What to watch for today
The other side of Abe. A day after his controversial visit to a symbolic shrine, Japanese prime minister Shinzo Abe faces another referendum on his controversial economic stimulus plan, with the release of new data today on unemployment and inflation.
Thailand’s elections spat bubbles over. The senior staff of Thailand’s army will meet after the country’s elections commission said ongoing protests should delay polls. The statement was a win for protestors seeking to delay the Feb. 2 vote and a blow to the governing party.
More UN peacekeepers—and perhaps a Chinese envoy—arrive in South Sudan. The two-week old civil war in the world’s newest state has China worried about its energy interests after rebels seized several oil wells. China is sending an envoy to help mediate talks, as the UN moves quickly to reinforce thinly-stretched peacekeeping forces in the area.
While you were sleeping
US retailers had happy holidays. Sales rose 2.3%, compared to 0.7% in 2012, despite a shorter holiday shopping season.
Turkey’s corruption scandal took its next victim. The prosecutor, Muammer Akkas, was removed from the case for allegedly leaking to the media. Akkas accused prime minister Recep Erdogan’s government of meddling in a politically divisive investigation rife with high-level government resignations.
Delta took its own website down after accidentally selling $5 flights. The airline will honor the tickets (paywall) bought during a technical glitch that gave huge discounts.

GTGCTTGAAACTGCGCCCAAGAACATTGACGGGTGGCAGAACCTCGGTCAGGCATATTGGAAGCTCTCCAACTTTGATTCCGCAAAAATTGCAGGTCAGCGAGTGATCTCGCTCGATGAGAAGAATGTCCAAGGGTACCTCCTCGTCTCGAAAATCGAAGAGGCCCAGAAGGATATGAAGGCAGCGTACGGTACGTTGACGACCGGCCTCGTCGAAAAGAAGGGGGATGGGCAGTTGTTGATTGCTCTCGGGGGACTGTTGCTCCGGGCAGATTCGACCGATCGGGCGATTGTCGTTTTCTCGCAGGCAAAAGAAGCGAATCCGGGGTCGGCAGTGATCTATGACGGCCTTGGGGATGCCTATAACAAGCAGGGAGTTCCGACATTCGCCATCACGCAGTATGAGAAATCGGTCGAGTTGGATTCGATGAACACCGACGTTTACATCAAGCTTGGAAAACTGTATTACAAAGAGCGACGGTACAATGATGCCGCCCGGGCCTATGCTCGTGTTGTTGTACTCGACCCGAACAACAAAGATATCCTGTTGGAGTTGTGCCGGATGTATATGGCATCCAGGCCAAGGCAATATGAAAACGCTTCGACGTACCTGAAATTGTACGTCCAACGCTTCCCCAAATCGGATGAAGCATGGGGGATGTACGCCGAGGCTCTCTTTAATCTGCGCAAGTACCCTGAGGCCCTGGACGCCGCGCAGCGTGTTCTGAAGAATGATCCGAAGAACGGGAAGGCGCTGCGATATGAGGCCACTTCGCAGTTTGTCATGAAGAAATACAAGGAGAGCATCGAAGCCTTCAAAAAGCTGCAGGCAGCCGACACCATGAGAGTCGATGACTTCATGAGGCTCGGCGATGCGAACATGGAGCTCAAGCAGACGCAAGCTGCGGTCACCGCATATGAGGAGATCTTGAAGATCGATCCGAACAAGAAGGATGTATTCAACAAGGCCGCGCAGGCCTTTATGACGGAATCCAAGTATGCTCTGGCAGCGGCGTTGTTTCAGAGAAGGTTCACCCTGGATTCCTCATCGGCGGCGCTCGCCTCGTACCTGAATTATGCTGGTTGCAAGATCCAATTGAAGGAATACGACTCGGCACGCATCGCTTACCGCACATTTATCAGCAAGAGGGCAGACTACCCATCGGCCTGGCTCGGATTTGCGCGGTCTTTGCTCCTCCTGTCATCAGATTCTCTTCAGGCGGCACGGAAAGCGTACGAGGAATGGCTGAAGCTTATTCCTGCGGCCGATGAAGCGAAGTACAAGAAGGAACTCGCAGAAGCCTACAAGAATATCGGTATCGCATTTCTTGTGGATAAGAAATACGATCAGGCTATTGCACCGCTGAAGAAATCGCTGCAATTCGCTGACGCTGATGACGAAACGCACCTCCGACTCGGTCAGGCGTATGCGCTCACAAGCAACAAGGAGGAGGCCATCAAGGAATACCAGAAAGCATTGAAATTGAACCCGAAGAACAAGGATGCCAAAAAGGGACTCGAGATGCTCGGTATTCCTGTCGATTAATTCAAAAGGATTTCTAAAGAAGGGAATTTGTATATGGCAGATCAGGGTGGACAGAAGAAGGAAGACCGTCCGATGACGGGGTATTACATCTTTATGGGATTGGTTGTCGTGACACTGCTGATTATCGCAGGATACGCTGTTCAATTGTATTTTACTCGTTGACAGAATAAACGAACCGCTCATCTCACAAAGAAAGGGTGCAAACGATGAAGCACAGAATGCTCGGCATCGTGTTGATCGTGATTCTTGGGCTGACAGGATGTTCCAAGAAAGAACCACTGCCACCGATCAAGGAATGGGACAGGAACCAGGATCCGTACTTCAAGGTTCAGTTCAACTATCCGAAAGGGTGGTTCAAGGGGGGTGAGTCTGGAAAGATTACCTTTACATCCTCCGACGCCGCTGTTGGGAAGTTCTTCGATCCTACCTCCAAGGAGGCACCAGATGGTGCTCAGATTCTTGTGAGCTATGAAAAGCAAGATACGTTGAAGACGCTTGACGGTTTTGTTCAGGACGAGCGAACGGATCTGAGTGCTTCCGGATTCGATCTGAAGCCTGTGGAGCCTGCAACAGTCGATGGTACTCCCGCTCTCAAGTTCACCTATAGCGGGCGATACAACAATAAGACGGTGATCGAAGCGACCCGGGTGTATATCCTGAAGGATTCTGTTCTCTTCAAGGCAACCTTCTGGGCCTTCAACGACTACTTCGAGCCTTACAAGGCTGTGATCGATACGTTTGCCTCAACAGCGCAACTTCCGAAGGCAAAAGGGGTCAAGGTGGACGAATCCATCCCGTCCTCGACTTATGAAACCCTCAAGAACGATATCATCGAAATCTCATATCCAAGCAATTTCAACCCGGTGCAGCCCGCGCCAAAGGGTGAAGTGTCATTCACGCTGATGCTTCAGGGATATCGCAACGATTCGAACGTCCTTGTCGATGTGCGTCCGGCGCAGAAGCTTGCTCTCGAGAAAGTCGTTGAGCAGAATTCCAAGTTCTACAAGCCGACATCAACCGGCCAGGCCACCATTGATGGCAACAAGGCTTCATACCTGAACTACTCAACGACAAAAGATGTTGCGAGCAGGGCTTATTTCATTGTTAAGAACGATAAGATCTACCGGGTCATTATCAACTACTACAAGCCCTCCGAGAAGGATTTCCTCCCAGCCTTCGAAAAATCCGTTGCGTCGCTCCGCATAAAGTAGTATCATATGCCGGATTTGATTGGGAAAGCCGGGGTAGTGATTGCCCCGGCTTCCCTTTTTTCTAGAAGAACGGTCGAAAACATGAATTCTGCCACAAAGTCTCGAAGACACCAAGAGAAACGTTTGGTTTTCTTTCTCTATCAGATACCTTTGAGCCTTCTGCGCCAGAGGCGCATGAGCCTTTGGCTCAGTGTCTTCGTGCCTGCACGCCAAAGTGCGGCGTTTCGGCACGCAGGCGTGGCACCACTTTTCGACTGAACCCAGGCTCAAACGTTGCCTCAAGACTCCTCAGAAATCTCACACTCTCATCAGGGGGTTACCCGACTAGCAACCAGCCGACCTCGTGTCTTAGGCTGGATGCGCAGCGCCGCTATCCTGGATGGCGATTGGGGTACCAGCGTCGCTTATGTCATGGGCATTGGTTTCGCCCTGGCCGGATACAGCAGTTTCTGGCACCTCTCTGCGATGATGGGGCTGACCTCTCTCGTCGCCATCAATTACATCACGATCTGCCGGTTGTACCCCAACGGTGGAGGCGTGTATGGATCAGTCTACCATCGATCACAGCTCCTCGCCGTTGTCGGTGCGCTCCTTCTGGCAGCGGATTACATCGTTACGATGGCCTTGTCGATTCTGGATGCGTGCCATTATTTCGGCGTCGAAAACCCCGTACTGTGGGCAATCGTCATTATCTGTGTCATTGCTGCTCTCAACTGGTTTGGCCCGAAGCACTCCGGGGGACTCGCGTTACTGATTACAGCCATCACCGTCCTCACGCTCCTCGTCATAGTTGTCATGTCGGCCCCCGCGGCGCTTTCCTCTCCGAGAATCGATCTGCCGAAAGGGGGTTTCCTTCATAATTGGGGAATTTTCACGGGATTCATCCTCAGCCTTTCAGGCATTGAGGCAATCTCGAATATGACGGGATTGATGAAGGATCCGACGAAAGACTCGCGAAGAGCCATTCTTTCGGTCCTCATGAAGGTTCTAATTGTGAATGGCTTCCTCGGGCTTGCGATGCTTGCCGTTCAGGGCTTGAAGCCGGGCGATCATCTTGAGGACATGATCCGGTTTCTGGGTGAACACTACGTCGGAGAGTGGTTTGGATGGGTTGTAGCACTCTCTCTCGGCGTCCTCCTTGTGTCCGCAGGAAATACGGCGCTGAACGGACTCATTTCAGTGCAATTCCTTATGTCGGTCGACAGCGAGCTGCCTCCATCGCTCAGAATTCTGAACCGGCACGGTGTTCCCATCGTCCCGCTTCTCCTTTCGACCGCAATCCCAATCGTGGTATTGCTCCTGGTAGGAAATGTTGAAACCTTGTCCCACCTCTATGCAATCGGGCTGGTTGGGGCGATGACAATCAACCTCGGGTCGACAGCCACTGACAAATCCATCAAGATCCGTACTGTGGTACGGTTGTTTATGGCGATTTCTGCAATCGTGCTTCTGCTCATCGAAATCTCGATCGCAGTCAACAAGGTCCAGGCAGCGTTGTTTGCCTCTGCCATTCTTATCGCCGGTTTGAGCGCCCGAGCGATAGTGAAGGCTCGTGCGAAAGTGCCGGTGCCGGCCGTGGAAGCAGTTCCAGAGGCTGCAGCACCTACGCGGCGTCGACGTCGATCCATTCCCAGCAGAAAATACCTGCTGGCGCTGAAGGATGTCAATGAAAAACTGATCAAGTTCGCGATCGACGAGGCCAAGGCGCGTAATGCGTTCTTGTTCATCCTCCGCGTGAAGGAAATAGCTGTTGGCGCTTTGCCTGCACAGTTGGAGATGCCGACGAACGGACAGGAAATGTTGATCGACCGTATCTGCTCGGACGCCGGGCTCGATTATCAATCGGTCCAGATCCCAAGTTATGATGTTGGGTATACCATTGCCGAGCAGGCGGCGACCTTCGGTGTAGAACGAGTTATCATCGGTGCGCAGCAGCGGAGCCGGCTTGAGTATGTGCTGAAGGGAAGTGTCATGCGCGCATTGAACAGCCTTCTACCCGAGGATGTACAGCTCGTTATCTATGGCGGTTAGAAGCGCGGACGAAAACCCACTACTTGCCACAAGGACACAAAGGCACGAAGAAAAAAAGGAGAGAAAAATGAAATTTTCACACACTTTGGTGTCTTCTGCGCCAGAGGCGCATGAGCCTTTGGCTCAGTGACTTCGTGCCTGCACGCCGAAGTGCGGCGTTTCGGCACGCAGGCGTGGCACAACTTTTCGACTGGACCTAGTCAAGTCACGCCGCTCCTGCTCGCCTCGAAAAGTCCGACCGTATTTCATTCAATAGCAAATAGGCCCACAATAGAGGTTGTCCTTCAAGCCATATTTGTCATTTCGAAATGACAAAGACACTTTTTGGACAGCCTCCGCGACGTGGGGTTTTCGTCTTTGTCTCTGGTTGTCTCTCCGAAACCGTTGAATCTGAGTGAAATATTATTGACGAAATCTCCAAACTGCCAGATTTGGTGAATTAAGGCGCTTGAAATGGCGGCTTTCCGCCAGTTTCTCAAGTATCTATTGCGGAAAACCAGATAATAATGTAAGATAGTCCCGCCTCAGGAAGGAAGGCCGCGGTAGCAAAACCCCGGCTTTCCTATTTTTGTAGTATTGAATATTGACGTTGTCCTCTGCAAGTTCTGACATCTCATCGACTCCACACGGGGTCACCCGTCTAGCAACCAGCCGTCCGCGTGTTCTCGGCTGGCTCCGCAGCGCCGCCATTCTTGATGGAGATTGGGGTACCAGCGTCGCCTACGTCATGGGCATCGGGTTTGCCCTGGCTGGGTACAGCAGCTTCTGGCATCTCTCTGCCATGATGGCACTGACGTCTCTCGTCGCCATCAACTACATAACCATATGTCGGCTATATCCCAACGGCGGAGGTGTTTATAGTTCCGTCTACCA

India’s Modi couldn’t escape the hot seat. Officials said an aide to Narendra Modi, the frontrunner to become prime minister in India’s 2014 elections, will be investigated for illegal police surveillance the same day that a judge cleared Modi of complicity in 2002’s deadly anti-Muslim riots.
Twitter had a big day. On a big day for US stocks, the market valued the social media company at $40 billion not even two months after going public—almost as much as internet giant Yahoo.
Quartz obsession interlude
Chris Mims on the tech sector’s wasted year. “All in, 2013 was an embarrassment for the entire tech industry and the engine that powers it—Silicon Valley. Innovation was replaced by financial engineering, mergers and acquisitions, and evasion of regulations. Not a single breakthrough product was unveiled—and for reasons outlined below, Google Glass doesn’t count. If it’s in the nature of progress to move in leaps, there are necessarily lulls in between.” Read more here.
Matters of debate
Antibacterial soaps don’t do anything. Aside from offering little real benefit, they increase the risk of antibiotic-resistant germs.
The US, China and Japan were losers in Abe’s inflammatory shrine visit. Here’s how Japan’s prime minister changed fortunes around the globe.
Is Target to blame for losing control of 40 million people’s credit card info? Lawyers aim to find out.
Our geopolitical forecasting algorithm was five for six in 2013. Thanks a lot, erratic US lawmakers.
Everything you know about gangs is wrong. For one, even gangsters aren’t entirely sure who is actually in the gang.
Europeans are now too cheap for Champagne. Maybe China will make up sales losses for the world’s finest bubbly wine.
Fake knee surgery is as good as real knee surgery. Placebo is a hell of an effect.
The US government is behind bee deaths. The EPA has approved a pesticide linked to the catastrophic collapse of bee colonies.
Our best wishes for a productive day. Please send any news, comments, bottles of Champagne and geopolitical forecasts to email@example.com. You can follow us on Twitter here for updates throughout the day.